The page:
• 8. Cf. Tahafut, pp. 200—20. For a comparison of al-Ghazālī’s and ibn Sina’s views with regard to soul, cf. Sulaiman Dunya, al-Haqiqah fi Nazr al-Ghazālī, Egypt, 1367/1947, pp. 356 – 455.
  • 9. Cf. article “Nafs,” Encyclopaedia of Islam, esp. sections 9 and10; also Maqasid al-Falasifah (Urdu translation) by M. Hanif Nadawi, Lahore, 1959, pp. 323 – 32.
  • 10. See Ihya’, Cairo 1340/1921, p. 54. Cf. also D. B. Macdonald, Development of Muslim Theology..., London, 1903, pp. 234, 235, and A. J. Wonsinek, The Relation between al-Ghazālī’s Cosmology and His Mysticism, Amsterdam, 1933.
  • 11. See Kimiya-Sa’dat, Urdu Trans. by M. ‘Inayat Ullah, Lahore, n.d., pp. 8, 36. Also cf. Qur’an, 30:30.
  • 12. Qur’an, 15:29, 38:72.
  • 13. Kimiya-i Sa‘adat, English trans. by Claud Field, The Alchemy of Happiness, Lahore, n.d. pp. 19, 35.
  • 14. See Kimiya-i Sa‘dat, Urdu trans. p. 10.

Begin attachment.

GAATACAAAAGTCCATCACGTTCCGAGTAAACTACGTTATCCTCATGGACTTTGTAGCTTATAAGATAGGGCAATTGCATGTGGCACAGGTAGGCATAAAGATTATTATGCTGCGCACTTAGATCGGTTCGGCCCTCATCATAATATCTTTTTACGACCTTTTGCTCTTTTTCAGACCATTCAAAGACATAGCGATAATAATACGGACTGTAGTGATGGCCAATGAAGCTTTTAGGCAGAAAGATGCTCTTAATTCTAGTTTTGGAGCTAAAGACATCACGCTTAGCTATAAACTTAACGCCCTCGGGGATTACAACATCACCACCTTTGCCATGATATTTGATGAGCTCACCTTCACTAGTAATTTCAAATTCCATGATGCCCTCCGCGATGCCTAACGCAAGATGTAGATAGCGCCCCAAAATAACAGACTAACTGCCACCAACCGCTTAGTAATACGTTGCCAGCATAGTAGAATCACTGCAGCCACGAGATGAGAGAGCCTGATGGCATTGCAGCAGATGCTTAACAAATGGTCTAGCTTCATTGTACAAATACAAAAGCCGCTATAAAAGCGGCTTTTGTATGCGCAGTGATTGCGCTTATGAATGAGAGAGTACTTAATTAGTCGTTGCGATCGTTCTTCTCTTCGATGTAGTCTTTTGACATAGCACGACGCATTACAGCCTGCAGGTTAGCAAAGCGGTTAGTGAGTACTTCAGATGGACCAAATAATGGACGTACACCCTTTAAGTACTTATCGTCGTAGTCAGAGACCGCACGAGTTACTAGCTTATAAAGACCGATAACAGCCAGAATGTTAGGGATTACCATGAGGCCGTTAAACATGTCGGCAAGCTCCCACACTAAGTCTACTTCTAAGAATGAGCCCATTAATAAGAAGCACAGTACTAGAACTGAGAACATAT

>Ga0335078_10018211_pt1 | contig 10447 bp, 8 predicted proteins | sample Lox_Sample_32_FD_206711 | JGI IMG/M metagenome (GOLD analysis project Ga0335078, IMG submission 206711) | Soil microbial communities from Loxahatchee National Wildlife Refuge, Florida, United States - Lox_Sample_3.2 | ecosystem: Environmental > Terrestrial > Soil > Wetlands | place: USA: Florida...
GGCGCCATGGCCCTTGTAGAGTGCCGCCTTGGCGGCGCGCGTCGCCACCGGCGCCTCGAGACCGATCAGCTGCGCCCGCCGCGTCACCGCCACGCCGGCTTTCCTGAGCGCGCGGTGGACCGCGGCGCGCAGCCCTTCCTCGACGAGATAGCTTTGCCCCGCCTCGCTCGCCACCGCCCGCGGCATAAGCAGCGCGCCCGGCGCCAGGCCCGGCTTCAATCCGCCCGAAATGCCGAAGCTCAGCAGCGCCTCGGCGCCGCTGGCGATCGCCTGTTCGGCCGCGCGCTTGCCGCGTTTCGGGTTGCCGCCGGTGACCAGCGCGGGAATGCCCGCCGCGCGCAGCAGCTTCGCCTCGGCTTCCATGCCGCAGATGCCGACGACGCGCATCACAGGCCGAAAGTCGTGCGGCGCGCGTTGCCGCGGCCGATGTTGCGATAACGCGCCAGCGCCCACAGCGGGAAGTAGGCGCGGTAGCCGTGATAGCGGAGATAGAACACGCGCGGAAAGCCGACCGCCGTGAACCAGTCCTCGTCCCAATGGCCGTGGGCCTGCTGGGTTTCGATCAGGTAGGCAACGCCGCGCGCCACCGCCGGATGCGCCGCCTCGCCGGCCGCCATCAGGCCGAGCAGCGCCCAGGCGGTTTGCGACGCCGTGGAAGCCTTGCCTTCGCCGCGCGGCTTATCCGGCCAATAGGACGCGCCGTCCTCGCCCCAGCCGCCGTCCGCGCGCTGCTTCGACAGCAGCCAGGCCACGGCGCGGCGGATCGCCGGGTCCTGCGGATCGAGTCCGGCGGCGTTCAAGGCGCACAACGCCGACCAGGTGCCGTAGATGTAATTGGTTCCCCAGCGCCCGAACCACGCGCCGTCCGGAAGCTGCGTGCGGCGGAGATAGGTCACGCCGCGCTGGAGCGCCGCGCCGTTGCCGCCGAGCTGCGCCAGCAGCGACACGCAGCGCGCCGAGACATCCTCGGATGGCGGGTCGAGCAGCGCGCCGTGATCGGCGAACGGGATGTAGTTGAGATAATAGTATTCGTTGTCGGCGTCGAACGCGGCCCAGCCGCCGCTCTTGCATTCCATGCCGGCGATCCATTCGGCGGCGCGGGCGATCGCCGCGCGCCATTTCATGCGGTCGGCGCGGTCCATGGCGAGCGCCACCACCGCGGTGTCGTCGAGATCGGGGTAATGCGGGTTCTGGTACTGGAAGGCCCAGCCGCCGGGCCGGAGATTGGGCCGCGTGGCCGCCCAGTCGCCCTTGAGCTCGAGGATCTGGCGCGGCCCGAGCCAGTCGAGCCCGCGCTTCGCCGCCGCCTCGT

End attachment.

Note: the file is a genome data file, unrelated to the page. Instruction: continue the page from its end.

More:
• 15. Qur’an 37:85
  • 16. Ibid, 49:27 – 30.
  • 17. Munqidh, p. 60; see note no. 1 in the preceding chapter.
  • 18. Cf. F. Rahman, Prophecy in Islam London, 1958, p. 96.
  • 19. Ihya’ Urdu trans. by M. Ahsan Siddiqi, Lucknow, 1955, Vol. 1, pp. 11 et sqq.
  • 20. Cf. Mizan al-‘Amal, Cairo, 1342/1923, pp. 35, 36; also Ihya’, Part 1 Book 1, Section 7 on ‘Aql (Intellect).
  • 21. Cf. P. K. Hitti, History of the Arabs, London, 1949, p. 432; Max Meyerhof, The Legacy of Islam, ed. T. Arnold and A. Guillaume, Oxford, 1931; and Will Durant, The Age of Faith, New York, 1950, pp. 256, 257, 332.
  • 22. He himself wrote a treatise on astronomy. Cf. Sarton, Introduction to the History of Science, Baltimore, 1927, Vol 1, p. 753.
  • 23. The charge of esotericism, in the narrow sense of the theory of two-fold truth against al-Ghazali, is however, unfounded. Cf. W. Montgomery swat, “A Forgery in al-Ghazālī’s Mishkat,” Journal of royal Asiatic Society, 1949, pp. 5 – 22; also article “al-Ghazālī,” (section 3), Encyclopedia of Islam. This question is connected with the problem of the authenticity of al-Ghazālī’s works.